the minutiae of child care. Women, the theory goes, were once gatherers, and
are therefore naturally suited to juggling 15 things at once. Baby on
hip, phone on her shoulder, Mom whirls about the kitchen like a dervish, a
paragon of productivity. Once hunters, our husbands are supposedly designed
only for activities involving single-minded focus -- like stalking a bear or
a good plumber. But how quickly that man evolves once he leaves the house
and climbs into his car! The fellow in the next lane is driving, talking on
his cell phone and tapping the seek button on his car radio in search of a
tune to match his mood. He's a master of dispersion. He hunts only at home.

The idea that women can do all these things without cost is ridiculous. It
takes time and energy to keep track of a child's needs. Worse, it takes
brainpower. What women want is not just to assign their husbands these
detailed tasks (though some of us don't even get that far) but to
permanently transfer them to our spouses' brains so we can think of other
things. We want "buy baby wipes" to pop up automatically on his radar
screen like all those icons on his Windows desktop. We want him to write
"apple juice" on the grocery list. We want initiative.

So when a stranger comes along and offers a little get up and go around the
diaper-changing table we're smitten.

It took me a few dates to fall for Bill. But with my new nanny, Adaluz, it
was love at the first sight of her giving Isabelle a bath. I try to remind
myself that Adaluz is just a regular person. But secretly I see her as an
angel from heaven. Here is a person who, of her own accord, will sort
Isabelle's socks and apply a little spot remover to the bib of her pink
party dress. Recently I told Bill that Adaluz was the best thing that had
ever happened to me. "You're the best thing that ever happened to me," he

Well, maybe my husband does have a few points here.

Women know that details can make life easier: the right toy on that long
car ride, the snuggly blanket in the suitcase. Long before we became mothers
we were details aficionados; in college I used to brag that I could live
for a week off all the things in my purse. Life and the women's magazines
have taught us to accessorize, to find meaning, maybe even a destiny, in
the right shade of lipstick. Now, as we manage tiny beings with tiny needs,
life, more than ever before, seems to be in the details.

But is it? Or do we risk losing our lives in this quest for the perfect
baby bonnet? I hate to admit it, but at times my husband has rescued me
from myself, steering me away from those items marked "mom-invented" in the
baby catalog -- like the tiny suspenders that keep baby's shirt tucked
in, or the device that warms the wipes for baby's bottom. Bill notes that
the $80 baby play yard we spent a Saturday night assembling had a life span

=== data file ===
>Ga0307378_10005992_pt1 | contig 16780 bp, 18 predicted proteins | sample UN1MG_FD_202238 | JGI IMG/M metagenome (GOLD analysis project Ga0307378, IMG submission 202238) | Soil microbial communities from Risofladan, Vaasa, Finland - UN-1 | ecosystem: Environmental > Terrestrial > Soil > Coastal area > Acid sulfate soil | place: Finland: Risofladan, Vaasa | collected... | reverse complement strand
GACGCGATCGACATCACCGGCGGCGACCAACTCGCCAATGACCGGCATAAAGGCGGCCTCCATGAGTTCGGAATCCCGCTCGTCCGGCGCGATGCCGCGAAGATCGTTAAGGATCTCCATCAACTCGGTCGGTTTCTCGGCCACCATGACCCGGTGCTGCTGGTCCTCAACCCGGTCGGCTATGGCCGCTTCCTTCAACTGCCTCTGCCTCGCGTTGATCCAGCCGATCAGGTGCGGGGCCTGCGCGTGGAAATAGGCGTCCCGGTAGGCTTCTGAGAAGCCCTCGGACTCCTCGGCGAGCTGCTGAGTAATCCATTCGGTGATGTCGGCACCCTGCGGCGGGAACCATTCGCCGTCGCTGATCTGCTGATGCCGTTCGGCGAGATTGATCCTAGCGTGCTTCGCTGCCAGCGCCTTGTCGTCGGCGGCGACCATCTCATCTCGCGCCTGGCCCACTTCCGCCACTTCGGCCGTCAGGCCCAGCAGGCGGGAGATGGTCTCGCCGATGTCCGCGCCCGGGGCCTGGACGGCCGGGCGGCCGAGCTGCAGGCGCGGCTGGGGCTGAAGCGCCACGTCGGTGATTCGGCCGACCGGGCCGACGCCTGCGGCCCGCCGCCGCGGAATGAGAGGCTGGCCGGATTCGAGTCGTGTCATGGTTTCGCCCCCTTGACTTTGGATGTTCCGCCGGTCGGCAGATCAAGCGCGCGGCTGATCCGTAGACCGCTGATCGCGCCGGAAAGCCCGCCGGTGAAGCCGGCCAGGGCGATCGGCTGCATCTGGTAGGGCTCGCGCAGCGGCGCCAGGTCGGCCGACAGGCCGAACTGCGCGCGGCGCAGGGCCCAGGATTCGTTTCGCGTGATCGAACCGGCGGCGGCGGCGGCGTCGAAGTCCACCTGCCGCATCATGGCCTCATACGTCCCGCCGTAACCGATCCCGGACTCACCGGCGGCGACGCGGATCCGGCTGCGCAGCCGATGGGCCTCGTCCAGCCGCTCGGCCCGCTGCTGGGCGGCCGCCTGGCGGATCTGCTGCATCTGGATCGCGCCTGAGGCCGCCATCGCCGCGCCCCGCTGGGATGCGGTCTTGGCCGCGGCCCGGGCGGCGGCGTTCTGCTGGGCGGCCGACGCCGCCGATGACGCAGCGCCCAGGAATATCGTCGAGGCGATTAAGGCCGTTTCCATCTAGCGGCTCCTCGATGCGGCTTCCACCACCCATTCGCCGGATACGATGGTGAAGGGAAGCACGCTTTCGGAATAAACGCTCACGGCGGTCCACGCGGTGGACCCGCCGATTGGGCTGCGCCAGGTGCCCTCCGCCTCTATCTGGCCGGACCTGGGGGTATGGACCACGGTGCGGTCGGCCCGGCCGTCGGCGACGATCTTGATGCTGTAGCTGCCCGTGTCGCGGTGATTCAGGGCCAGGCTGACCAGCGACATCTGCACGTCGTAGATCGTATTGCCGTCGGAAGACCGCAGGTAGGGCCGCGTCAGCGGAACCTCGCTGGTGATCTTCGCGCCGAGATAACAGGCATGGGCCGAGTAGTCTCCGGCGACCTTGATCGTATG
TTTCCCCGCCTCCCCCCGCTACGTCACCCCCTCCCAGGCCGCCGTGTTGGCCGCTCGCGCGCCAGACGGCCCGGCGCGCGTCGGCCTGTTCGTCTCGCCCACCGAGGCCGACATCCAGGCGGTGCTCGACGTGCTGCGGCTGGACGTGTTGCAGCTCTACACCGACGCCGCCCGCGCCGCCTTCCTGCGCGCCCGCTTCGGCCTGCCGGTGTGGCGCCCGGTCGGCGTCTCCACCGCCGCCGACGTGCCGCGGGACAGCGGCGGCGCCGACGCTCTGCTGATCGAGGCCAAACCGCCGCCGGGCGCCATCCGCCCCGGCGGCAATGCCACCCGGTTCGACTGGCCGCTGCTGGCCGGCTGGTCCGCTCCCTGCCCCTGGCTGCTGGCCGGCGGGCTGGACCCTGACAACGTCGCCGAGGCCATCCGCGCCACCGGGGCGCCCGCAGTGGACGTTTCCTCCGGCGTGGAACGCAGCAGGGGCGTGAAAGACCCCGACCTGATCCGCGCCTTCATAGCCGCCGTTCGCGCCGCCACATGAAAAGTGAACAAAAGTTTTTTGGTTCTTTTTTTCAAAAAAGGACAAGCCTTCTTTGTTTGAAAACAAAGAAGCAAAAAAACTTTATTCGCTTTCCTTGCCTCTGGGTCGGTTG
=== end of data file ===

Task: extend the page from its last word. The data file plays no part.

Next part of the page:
of three weeks before Isabelle outgrew it. (Oh, but those three weeks when
I finally had my hands free!) That special rearview mirror I bought to let me view
Isabelle in the car seat while driving has never made it out of the drawer.

Bill also notes that I sometimes don't let him help. This is true. Knowing
that I can do it faster and better, I take over, leaving him confused about
all those 50-50 commitments we made at our last not-so-romantic dinner
alone. I ask him to dress her, then follow them both to her room to select
the right outfit and pull it over her head. Soon after, he interrupts me
with some inane question about whether to give Isabelle peas or carrots for
dinner. I'm stunned. How did my Harvard-educated husband become so stupid?
But perhaps I've taught him ignorance. I've taught him that there is some
critical difference between peas and carrots, and when it eludes him, he
comes to me to decide. I say I want help but I also want control, of all
these little things I care about and he doesn't.

Recently, though, I've realized that I can't have it all. I can't write
full time and remain diaper-and-wipe chief. I don't feel romantic talking
about baby safety locks. My husband can't learn to feed Isabelle dinner
unless he does it himself.

Bill and I have identified details as the next frontier in our quest to
co-parent Isabelle. At our dinner over vacation we made some new
commitments. I'm in charge of baby clothes. Bill is in charge of buying new
shoes. I have taken the zip-lock bag of Cheerios out of my purse. Recently
he made Isabelle's dinner to leave with the baby sitter.

Last night I noticed her shoes looking a wee bit tight.

By Jennifer Bingham Hull

Jennifer Bingham Hull is a Miami writer who reports on women's issues and international affairs.